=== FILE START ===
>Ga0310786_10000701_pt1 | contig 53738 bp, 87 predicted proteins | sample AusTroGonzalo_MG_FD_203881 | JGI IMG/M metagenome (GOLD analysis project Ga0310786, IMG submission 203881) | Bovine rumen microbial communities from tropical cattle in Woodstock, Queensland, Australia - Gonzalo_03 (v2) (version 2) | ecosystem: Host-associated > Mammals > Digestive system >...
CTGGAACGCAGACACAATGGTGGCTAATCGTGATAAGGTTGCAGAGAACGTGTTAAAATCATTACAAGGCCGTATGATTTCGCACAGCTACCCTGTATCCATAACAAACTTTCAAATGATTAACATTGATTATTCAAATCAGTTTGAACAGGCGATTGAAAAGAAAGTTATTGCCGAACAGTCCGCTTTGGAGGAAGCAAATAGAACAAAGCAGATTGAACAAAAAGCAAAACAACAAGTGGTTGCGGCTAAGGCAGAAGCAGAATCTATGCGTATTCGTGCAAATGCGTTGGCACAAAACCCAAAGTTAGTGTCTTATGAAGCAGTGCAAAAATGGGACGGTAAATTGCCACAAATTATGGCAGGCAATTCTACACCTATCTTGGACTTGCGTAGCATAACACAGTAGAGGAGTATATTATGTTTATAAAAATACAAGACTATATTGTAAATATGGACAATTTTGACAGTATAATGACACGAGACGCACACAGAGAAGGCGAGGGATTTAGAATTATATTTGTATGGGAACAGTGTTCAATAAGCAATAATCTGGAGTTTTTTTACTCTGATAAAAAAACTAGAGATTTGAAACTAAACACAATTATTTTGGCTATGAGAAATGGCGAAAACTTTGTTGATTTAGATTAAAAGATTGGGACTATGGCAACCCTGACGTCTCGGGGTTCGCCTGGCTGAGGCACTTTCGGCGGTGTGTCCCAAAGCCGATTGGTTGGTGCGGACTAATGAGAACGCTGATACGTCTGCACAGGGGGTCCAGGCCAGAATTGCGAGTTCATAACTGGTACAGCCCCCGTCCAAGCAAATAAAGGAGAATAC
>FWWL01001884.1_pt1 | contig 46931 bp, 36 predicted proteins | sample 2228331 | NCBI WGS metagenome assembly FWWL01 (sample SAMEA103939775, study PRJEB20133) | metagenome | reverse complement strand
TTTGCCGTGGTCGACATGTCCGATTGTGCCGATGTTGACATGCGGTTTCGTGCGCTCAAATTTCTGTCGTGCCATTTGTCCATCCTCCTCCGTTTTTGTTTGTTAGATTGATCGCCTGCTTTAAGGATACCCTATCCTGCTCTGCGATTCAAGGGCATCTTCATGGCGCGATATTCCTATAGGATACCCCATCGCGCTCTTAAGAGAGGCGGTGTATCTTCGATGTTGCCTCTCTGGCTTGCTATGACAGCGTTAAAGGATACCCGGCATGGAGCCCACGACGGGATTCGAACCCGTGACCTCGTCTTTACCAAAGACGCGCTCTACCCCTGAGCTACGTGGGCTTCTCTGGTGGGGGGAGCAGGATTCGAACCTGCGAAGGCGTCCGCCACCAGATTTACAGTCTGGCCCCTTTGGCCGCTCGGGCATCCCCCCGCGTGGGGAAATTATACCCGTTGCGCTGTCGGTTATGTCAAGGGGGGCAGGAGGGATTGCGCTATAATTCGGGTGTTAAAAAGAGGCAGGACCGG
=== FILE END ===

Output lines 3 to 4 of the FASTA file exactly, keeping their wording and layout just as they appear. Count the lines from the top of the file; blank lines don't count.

>FWWL01001884.1_pt1 | contig 46931 bp, 36 predicted proteins | sample 2228331 | NCBI WGS metagenome assembly FWWL01 (sample SAMEA103939775, study PRJEB20133) | metagenome | reverse complement strand
TTTGCCGTGGTCGACATGTCCGATTGTGCCGATGTTGACATGCGGTTTCGTGCGCTCAAATTTCTGTCGTGCCATTTGTCCATCCTCCTCCGTTTTTGTTTGTTAGATTGATCGCCTGCTTTAAGGATACCCTATCCTGCTCTGCGATTCAAGGGCATCTTCATGGCGCGATATTCCTATAGGATACCCCATCGCGCTCTTAAGAGAGGCGGTGTATCTTCGATGTTGCCTCTCTGGCTTGCTATGACAGCGTTAAAGGATACCCGGCATGGAGCCCACGACGGGATTCGAACCCGTGACCTCGTCTTTACCAAAGACGCGCTCTACCCCTGAGCTACGTGGGCTTCTCTGGTGGGGGGAGCAGGATTCGAACCTGCGAAGGCGTCCGCCACCAGATTTACAGTCTGGCCCCTTTGGCCGCTCGGGCATCCCCCCGCGTGGGGAAATTATACCCGTTGCGCTGTCGGTTATGTCAAGGGGGGCAGGAGGGATTGCGCTATAATTCGGGTGTTAAAAAGAGGCAGGACCGG